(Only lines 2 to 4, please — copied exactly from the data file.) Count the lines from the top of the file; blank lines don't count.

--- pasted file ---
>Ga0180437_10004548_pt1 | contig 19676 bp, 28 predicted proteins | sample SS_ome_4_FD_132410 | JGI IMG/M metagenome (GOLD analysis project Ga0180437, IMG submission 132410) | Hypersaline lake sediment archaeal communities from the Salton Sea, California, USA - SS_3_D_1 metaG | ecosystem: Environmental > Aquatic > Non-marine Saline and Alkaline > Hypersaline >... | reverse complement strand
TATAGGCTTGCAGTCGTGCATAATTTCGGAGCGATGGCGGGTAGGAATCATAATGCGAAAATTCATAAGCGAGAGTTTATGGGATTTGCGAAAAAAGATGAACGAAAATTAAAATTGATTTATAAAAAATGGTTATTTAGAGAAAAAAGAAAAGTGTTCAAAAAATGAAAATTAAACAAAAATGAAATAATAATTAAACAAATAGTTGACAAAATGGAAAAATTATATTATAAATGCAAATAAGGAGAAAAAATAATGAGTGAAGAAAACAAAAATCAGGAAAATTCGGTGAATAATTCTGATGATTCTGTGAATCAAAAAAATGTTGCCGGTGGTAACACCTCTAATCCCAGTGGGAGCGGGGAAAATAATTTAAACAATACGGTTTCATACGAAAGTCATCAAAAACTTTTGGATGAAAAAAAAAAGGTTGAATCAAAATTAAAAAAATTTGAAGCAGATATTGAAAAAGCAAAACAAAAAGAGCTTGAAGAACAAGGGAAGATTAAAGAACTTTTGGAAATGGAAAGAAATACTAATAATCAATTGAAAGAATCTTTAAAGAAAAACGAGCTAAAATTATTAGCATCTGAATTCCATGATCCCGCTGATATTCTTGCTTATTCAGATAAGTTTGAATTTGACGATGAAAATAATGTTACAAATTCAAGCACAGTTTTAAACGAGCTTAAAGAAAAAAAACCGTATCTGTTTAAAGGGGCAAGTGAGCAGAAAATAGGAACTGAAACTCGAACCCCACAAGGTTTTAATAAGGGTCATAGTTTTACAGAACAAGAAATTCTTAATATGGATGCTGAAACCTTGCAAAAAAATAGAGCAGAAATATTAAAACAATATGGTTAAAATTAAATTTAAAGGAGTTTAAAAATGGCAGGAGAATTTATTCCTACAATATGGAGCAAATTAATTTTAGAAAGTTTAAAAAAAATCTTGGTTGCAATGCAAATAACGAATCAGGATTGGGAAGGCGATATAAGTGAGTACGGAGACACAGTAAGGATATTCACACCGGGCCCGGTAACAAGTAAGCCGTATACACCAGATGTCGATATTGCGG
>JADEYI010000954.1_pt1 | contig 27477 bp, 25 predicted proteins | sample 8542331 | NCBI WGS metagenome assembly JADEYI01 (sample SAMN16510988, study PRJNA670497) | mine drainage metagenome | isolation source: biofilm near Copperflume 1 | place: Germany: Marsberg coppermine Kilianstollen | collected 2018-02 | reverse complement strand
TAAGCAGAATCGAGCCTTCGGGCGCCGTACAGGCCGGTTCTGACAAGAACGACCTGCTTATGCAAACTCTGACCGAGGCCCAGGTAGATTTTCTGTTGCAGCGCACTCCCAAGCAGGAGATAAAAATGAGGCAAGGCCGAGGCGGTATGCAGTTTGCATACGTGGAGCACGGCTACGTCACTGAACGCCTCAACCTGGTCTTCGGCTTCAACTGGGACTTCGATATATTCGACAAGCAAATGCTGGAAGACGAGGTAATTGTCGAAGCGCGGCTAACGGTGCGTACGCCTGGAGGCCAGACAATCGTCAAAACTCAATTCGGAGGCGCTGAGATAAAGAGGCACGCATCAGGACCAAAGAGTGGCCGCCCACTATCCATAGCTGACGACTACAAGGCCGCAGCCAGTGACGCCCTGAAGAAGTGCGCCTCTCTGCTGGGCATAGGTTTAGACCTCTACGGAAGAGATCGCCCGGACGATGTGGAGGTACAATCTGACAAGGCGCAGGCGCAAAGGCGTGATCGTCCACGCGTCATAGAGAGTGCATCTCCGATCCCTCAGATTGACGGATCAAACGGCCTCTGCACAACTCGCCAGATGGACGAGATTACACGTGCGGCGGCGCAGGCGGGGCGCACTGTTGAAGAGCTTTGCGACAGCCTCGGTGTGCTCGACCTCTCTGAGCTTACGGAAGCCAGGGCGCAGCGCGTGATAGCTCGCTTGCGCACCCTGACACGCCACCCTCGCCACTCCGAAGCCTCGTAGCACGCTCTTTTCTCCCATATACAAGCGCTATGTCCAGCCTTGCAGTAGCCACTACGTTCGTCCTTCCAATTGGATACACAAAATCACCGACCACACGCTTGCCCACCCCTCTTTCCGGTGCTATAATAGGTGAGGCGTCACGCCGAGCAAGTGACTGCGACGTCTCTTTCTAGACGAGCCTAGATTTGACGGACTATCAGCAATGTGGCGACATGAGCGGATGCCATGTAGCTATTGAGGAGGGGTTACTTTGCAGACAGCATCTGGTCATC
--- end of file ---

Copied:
TATAGGCTTGCAGTCGTGCATAATTTCGGAGCGATGGCGGGTAGGAATCATAATGCGAAAATTCATAAGCGAGAGTTTATGGGATTTGCGAAAAAAGATGAACGAAAATTAAAATTGATTTATAAAAAATGGTTATTTAGAGAAAAAAGAAAAGTGTTCAAAAAATGAAAATTAAACAAAAATGAAATAATAATTAAACAAATAGTTGACAAAATGGAAAAATTATATTATAAATGCAAATAAGGAGAAAAAATAATGAGTGAAGAAAACAAAAATCAGGAAAATTCGGTGAATAATTCTGATGATTCTGTGAATCAAAAAAATGTTGCCGGTGGTAACACCTCTAATCCCAGTGGGAGCGGGGAAAATAATTTAAACAATACGGTTTCATACGAAAGTCATCAAAAACTTTTGGATGAAAAAAAAAAGGTTGAATCAAAATTAAAAAAATTTGAAGCAGATATTGAAAAAGCAAAACAAAAAGAGCTTGAAGAACAAGGGAAGATTAAAGAACTTTTGGAAATGGAAAGAAATACTAATAATCAATTGAAAGAATCTTTAAAGAAAAACGAGCTAAAATTATTAGCATCTGAATTCCATGATCCCGCTGATATTCTTGCTTATTCAGATAAGTTTGAATTTGACGATGAAAATAATGTTACAAATTCAAGCACAGTTTTAAACGAGCTTAAAGAAAAAAAACCGTATCTGTTTAAAGGGGCAAGTGAGCAGAAAATAGGAACTGAAACTCGAACCCCACAAGGTTTTAATAAGGGTCATAGTTTTACAGAACAAGAAATTCTTAATATGGATGCTGAAACCTTGCAAAAAAATAGAGCAGAAATATTAAAACAATATGGTTAAAATTAAATTTAAAGGAGTTTAAAAATGGCAGGAGAATTTATTCCTACAATATGGAGCAAATTAATTTTAGAAAGTTTAAAAAAAATCTTGGTTGCAATGCAAATAACGAATCAGGATTGGGAAGGCGATATAAGTGAGTACGGAGACACAGTAAGGATATTCACACCGGGCCCGGTAACAAGTAAGCCGTATACACCAGATGTCGATATTGCGG
>JADEYI010000954.1_pt1 | contig 27477 bp, 25 predicted proteins | sample 8542331 | NCBI WGS metagenome assembly JADEYI01 (sample SAMN16510988, study PRJNA670497) | mine drainage metagenome | isolation source: biofilm near Copperflume 1 | place: Germany: Marsberg coppermine Kilianstollen | collected 2018-02 | reverse complement strand
TAAGCAGAATCGAGCCTTCGGGCGCCGTACAGGCCGGTTCTGACAAGAACGACCTGCTTATGCAAACTCTGACCGAGGCCCAGGTAGATTTTCTGTTGCAGCGCACTCCCAAGCAGGAGATAAAAATGAGGCAAGGCCGAGGCGGTATGCAGTTTGCATACGTGGAGCACGGCTACGTCACTGAACGCCTCAACCTGGTCTTCGGCTTCAACTGGGACTTCGATATATTCGACAAGCAAATGCTGGAAGACGAGGTAATTGTCGAAGCGCGGCTAACGGTGCGTACGCCTGGAGGCCAGACAATCGTCAAAACTCAATTCGGAGGCGCTGAGATAAAGAGGCACGCATCAGGACCAAAGAGTGGCCGCCCACTATCCATAGCTGACGACTACAAGGCCGCAGCCAGTGACGCCCTGAAGAAGTGCGCCTCTCTGCTGGGCATAGGTTTAGACCTCTACGGAAGAGATCGCCCGGACGATGTGGAGGTACAATCTGACAAGGCGCAGGCGCAAAGGCGTGATCGTCCACGCGTCATAGAGAGTGCATCTCCGATCCCTCAGATTGACGGATCAAACGGCCTCTGCACAACTCGCCAGATGGACGAGATTACACGTGCGGCGGCGCAGGCGGGGCGCACTGTTGAAGAGCTTTGCGACAGCCTCGGTGTGCTCGACCTCTCTGAGCTTACGGAAGCCAGGGCGCAGCGCGTGATAGCTCGCTTGCGCACCCTGACACGCCACCCTCGCCACTCCGAAGCCTCGTAGCACGCTCTTTTCTCCCATATACAAGCGCTATGTCCAGCCTTGCAGTAGCCACTACGTTCGTCCTTCCAATTGGATACACAAAATCACCGACCACACGCTTGCCCACCCCTCTTTCCGGTGCTATAATAGGTGAGGCGTCACGCCGAGCAAGTGACTGCGACGTCTCTTTCTAGACGAGCCTAGATTTGACGGACTATCAGCAATGTGGCGACATGAGCGGATGCCATGTAGCTATTGAGGAGGGGTTACTTTGCAGACAGCATCTGGTCATC